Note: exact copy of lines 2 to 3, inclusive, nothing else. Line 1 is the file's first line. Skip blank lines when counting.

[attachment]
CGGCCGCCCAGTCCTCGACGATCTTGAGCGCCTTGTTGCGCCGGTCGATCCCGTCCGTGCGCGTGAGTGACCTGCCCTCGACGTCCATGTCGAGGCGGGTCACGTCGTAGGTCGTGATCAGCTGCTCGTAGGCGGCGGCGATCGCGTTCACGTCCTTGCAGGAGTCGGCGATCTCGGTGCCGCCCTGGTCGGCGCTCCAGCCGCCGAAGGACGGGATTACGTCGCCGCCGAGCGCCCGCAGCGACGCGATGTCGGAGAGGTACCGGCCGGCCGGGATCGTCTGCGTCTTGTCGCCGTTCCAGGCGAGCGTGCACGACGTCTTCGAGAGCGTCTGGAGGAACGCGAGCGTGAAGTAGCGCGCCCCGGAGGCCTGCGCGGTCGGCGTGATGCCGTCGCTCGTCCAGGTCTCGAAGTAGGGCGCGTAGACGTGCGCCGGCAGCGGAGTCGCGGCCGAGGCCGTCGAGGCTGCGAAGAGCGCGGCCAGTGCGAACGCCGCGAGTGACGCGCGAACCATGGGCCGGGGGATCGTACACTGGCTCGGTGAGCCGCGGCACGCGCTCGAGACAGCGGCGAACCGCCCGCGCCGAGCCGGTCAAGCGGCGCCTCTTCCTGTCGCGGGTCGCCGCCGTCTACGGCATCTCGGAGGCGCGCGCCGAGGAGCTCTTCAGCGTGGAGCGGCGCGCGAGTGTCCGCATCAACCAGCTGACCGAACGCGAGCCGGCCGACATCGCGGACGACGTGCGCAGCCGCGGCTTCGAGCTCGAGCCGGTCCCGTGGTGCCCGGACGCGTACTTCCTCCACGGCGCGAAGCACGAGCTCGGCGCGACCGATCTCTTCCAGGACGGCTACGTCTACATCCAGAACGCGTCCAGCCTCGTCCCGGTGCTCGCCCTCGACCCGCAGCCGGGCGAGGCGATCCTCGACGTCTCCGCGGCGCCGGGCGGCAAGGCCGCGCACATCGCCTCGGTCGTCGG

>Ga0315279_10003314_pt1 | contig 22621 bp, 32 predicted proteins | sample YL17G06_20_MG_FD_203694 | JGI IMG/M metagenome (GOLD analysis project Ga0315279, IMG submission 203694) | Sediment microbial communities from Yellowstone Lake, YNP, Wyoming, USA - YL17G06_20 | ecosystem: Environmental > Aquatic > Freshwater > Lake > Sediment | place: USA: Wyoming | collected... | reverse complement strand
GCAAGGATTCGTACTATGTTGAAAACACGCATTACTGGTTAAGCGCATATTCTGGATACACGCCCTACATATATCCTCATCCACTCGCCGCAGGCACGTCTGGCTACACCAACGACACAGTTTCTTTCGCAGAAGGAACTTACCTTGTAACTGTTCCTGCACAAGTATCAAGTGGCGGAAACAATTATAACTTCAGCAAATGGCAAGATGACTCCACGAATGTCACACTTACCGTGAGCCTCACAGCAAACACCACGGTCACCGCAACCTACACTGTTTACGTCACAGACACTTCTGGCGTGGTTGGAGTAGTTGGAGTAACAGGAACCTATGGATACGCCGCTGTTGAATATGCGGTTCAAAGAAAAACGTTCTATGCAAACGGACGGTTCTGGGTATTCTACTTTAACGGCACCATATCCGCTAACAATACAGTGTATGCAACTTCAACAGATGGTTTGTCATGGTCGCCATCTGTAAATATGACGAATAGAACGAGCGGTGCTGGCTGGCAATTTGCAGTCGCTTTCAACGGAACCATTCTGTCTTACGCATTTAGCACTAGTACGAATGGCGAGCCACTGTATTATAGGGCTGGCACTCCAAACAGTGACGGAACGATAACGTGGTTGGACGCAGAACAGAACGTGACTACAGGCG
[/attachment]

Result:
>Ga0315279_10003314_pt1 | contig 22621 bp, 32 predicted proteins | sample YL17G06_20_MG_FD_203694 | JGI IMG/M metagenome (GOLD analysis project Ga0315279, IMG submission 203694) | Sediment microbial communities from Yellowstone Lake, YNP, Wyoming, USA - YL17G06_20 | ecosystem: Environmental > Aquatic > Freshwater > Lake > Sediment | place: USA: Wyoming | collected... | reverse complement strand
GCAAGGATTCGTACTATGTTGAAAACACGCATTACTGGTTAAGCGCATATTCTGGATACACGCCCTACATATATCCTCATCCACTCGCCGCAGGCACGTCTGGCTACACCAACGACACAGTTTCTTTCGCAGAAGGAACTTACCTTGTAACTGTTCCTGCACAAGTATCAAGTGGCGGAAACAATTATAACTTCAGCAAATGGCAAGATGACTCCACGAATGTCACACTTACCGTGAGCCTCACAGCAAACACCACGGTCACCGCAACCTACACTGTTTACGTCACAGACACTTCTGGCGTGGTTGGAGTAGTTGGAGTAACAGGAACCTATGGATACGCCGCTGTTGAATATGCGGTTCAAAGAAAAACGTTCTATGCAAACGGACGGTTCTGGGTATTCTACTTTAACGGCACCATATCCGCTAACAATACAGTGTATGCAACTTCAACAGATGGTTTGTCATGGTCGCCATCTGTAAATATGACGAATAGAACGAGCGGTGCTGGCTGGCAATTTGCAGTCGCTTTCAACGGAACCATTCTGTCTTACGCATTTAGCACTAGTACGAATGGCGAGCCACTGTATTATAGGGCTGGCACTCCAAACAGTGACGGAACGATAACGTGGTTGGACGCAGAACAGAACGTGACTACAGGCG